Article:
Recently, a family of nine moved into a newly built craftsman-style home on Orchard Road in Orinda. They are seen often, pulling their big red truck out of the garage or barbecuing dinner on the patio.
The Moraga-Orinda Fire District "family" is not new to the neighborhood. Station No. 44 has sat on the corner of Orchard Road and Moraga Way since 1945.
Just in time for its 50th anniversary, the fire district tore down the seismically unsafe station and replaced it with a new 6,200-square-foot station, complete with three dorm rooms, a kitchen/dining/dayroom, station office, workout room and a drive-through apparatus bay.
The three crews that share the station on different shifts are thrilled with their new digs. It is a vast improvement from the mobile trailer the firefighters had been using as home, since the old station was demolished last spring.
"This is great," said "B" shift Capt. Steve Anaya, who has spent 18 years as a firefighter in Moraga and Orinda. "You could always tell when winter was coming at the old Station No. 44 because you could feel the wind blowing through."
The fire district began working on Station No. 44 in 2002. It was a long process, said Fire Chief Jim Johnston.
After choosing RRM Design, the fire district held a series of community meetings to get input from residents on design options.
"We wanted to get a lot of community input as to what the exterior station would look like, because it would be a part of the neighborhood," Johnston said.
Luckily, the fire board liked the same design as the community.
Using the recently renovated Station No. 42 in Moraga as a template, changes were designed to improve living conditions for the firefighters. For instance, the workout room was moved to the other side of the station, away from the dorm rooms, for those early morning gym rats.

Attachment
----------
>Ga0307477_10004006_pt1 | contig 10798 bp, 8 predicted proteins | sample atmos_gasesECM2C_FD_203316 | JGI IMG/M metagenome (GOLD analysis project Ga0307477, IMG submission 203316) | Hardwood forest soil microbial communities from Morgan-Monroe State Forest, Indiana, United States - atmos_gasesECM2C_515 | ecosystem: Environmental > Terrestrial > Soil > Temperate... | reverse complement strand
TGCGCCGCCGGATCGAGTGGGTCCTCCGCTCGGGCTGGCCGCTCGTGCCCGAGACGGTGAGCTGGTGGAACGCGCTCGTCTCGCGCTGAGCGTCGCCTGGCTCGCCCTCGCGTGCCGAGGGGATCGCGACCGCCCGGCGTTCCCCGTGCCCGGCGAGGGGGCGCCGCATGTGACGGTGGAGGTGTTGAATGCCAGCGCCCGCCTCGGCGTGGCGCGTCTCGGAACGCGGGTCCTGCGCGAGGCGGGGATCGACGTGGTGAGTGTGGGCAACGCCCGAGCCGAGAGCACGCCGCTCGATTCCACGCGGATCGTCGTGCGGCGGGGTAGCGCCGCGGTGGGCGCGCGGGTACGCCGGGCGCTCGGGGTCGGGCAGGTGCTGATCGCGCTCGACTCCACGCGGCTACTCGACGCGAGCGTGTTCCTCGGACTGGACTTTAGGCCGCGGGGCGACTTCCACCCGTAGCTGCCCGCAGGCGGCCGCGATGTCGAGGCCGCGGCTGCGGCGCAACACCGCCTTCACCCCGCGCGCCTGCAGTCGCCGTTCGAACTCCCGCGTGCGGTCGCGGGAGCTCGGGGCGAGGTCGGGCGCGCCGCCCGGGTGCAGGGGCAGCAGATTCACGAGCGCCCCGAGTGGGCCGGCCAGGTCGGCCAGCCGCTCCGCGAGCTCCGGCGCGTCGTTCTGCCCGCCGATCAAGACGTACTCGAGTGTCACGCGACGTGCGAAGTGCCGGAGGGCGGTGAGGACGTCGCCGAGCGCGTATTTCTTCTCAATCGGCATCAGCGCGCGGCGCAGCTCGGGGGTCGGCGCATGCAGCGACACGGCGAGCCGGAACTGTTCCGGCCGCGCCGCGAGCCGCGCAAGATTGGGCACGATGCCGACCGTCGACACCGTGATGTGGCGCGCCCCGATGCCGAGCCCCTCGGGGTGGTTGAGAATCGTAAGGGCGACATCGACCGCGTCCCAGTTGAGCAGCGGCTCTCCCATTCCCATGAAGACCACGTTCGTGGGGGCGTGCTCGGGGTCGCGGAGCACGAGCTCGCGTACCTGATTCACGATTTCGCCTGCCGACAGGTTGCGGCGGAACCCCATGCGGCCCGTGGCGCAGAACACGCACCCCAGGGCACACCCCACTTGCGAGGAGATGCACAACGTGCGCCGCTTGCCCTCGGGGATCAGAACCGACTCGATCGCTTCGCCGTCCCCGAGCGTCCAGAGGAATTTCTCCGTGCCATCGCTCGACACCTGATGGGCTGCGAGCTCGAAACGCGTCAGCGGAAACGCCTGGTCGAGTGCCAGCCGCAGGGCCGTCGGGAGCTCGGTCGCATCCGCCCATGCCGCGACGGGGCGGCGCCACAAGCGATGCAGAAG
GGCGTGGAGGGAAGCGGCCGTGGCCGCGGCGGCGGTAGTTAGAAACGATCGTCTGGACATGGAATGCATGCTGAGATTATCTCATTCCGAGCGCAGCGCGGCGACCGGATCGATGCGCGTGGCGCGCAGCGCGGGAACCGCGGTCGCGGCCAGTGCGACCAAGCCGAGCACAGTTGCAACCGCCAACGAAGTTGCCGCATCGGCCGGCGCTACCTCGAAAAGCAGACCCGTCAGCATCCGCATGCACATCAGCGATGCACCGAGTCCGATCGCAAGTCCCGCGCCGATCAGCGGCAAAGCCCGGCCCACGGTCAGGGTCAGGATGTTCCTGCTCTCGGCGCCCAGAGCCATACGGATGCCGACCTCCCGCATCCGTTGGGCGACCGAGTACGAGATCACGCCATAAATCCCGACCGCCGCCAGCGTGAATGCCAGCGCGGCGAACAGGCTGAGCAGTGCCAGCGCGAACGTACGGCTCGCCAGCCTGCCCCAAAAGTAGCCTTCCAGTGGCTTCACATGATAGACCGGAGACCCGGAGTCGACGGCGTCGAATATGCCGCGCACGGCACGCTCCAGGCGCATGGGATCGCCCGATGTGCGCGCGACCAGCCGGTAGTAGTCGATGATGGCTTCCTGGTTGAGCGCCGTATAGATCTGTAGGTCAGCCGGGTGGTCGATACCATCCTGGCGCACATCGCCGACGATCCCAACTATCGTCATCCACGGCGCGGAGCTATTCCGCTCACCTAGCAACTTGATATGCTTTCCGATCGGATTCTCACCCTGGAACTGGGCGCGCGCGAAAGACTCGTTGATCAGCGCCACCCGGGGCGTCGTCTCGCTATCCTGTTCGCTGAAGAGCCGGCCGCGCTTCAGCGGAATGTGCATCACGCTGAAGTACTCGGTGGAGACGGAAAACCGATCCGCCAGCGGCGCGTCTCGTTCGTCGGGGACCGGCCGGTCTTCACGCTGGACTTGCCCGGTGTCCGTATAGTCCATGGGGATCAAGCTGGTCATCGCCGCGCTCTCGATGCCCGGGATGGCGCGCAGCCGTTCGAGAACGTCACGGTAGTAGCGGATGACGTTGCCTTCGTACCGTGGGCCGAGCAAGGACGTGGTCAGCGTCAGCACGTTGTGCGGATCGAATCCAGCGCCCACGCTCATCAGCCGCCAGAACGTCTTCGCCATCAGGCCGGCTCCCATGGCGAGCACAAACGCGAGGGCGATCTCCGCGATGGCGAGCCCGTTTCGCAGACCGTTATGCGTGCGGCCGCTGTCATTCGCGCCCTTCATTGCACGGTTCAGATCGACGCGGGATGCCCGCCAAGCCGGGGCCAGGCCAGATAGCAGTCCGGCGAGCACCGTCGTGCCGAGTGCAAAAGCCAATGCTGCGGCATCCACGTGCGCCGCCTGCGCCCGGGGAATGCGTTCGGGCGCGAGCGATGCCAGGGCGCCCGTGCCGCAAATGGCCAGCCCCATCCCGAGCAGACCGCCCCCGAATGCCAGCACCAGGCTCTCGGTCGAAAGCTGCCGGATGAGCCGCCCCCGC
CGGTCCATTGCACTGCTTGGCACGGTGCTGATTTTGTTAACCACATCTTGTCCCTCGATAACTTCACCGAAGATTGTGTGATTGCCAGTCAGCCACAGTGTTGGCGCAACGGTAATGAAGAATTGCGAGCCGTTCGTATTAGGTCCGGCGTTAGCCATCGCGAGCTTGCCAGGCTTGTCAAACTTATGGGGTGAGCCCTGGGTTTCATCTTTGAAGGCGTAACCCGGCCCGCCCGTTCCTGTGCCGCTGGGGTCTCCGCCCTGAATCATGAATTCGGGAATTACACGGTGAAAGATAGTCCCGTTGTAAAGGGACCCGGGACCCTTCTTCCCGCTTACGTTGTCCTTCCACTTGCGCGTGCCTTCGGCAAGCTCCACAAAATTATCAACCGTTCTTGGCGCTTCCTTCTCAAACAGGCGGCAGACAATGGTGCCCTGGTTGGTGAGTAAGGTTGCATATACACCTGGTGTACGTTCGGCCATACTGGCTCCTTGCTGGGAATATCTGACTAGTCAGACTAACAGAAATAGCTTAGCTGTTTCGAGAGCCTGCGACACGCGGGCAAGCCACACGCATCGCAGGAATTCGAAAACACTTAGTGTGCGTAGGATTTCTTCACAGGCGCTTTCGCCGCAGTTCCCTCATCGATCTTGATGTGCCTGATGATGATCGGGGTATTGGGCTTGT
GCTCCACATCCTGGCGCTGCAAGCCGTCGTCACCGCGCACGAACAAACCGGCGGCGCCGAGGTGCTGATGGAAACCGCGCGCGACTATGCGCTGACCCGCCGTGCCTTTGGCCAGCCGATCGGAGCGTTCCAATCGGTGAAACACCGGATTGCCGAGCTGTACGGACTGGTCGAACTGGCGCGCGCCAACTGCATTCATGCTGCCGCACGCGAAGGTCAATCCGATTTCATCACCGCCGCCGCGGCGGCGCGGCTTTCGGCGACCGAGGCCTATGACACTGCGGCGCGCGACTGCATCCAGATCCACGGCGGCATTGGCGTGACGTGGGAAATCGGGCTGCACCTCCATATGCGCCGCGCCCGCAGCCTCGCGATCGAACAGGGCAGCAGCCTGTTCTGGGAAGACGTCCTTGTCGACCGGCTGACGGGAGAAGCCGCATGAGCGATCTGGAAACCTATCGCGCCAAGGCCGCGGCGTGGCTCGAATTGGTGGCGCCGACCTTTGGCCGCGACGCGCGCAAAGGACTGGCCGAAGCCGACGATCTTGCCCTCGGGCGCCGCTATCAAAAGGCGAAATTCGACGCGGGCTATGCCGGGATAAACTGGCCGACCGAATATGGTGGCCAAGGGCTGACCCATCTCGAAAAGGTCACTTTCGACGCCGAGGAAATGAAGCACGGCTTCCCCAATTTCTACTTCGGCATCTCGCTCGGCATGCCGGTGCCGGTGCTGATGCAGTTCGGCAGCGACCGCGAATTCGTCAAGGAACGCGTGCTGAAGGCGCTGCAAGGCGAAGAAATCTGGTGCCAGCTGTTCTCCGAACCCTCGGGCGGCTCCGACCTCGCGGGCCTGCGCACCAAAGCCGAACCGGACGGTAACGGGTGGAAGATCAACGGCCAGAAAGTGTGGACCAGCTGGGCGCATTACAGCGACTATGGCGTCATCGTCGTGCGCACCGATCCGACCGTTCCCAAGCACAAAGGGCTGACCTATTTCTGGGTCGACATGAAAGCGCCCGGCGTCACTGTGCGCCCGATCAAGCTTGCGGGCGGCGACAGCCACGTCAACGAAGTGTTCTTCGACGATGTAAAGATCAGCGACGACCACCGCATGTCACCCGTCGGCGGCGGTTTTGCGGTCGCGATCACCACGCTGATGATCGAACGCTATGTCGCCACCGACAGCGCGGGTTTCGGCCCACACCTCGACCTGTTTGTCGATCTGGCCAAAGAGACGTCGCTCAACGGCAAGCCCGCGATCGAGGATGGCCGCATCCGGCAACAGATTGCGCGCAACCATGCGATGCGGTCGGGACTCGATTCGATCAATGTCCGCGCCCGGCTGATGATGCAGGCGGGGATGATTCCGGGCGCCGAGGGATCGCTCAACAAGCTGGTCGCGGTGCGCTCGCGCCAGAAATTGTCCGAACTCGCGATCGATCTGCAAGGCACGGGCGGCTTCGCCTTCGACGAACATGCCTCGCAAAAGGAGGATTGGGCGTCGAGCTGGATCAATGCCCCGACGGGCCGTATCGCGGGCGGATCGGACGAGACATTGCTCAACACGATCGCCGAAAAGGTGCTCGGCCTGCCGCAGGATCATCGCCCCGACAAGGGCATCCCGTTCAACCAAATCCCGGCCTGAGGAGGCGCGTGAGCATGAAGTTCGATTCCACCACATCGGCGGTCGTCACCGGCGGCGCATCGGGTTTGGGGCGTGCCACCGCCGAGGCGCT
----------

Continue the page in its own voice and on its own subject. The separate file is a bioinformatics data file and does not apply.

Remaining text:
The designer also created separate bedrooms with separate bathrooms, similar to Station 42.
"Historically, fire stations have been built for firemen as opposed to firefighters," Johnston said.
Instead of building separate locker rooms for the men and women, the district decided to build separate bedrooms.
"We decided to make it a privacy issue, instead of a gender issue," Johnston said.
But, as with all change, it will take some time to get used to the new.
Engineer Bob Heaston, who has worked at Station 44 for 15 years, said the separate bedrooms "break up the integrity of the crew."
But, he added, at least you don't have to listen to the other firefighters snoring.
Living together, which often includes sleeping in the same room, contributes to the crew's camaraderie and sense of being a family, Heaston said.
Of course, he's not complaining about the fact that the station now has more than one bathroom and more than one shower -- and no more early morning lines for the bathroom.
In addition to trying to improve living conditions for the crew, the new station was designed to improve operating conditions.
The designer created a drive-through apparatus bay, eliminating the need to back up the engine into the garage. There are separate drain systems for rain water and wash water.
And, despite the delay in construction, Johnston said the district was $200,000 below its $2.6 million budget.
As part of reconstructing the station, the fire district also restored the nearby creek, by removing non-native plants and garbage. The district replanted the area with native plants.
Architect Kirk Van Cleave of RRM Design said he is most proud of how well the new station fits into the neighborhood.
"The sensitivity to detail. The creek restoration. The hardest thing, we spent the most time on, was the ingress and egress," Van Cleave said.
RRM Design has built more than 100 fire stations across California. Locally, the company has won recognition for its design of Livermore-Pleasanton Station No. 1 and Santa Clara Station No. 6.
Johnston plans to enter Station No. 44 in a fire station design competition with Fire Chief Magazine.
"A fire station is a large building because of the doors and the size of the engine," Van Cleave said. "We had to integrate that scale building into a house design. Our intent was to make it fit into the scale of the neighborhood."
Distributed by the Associated Press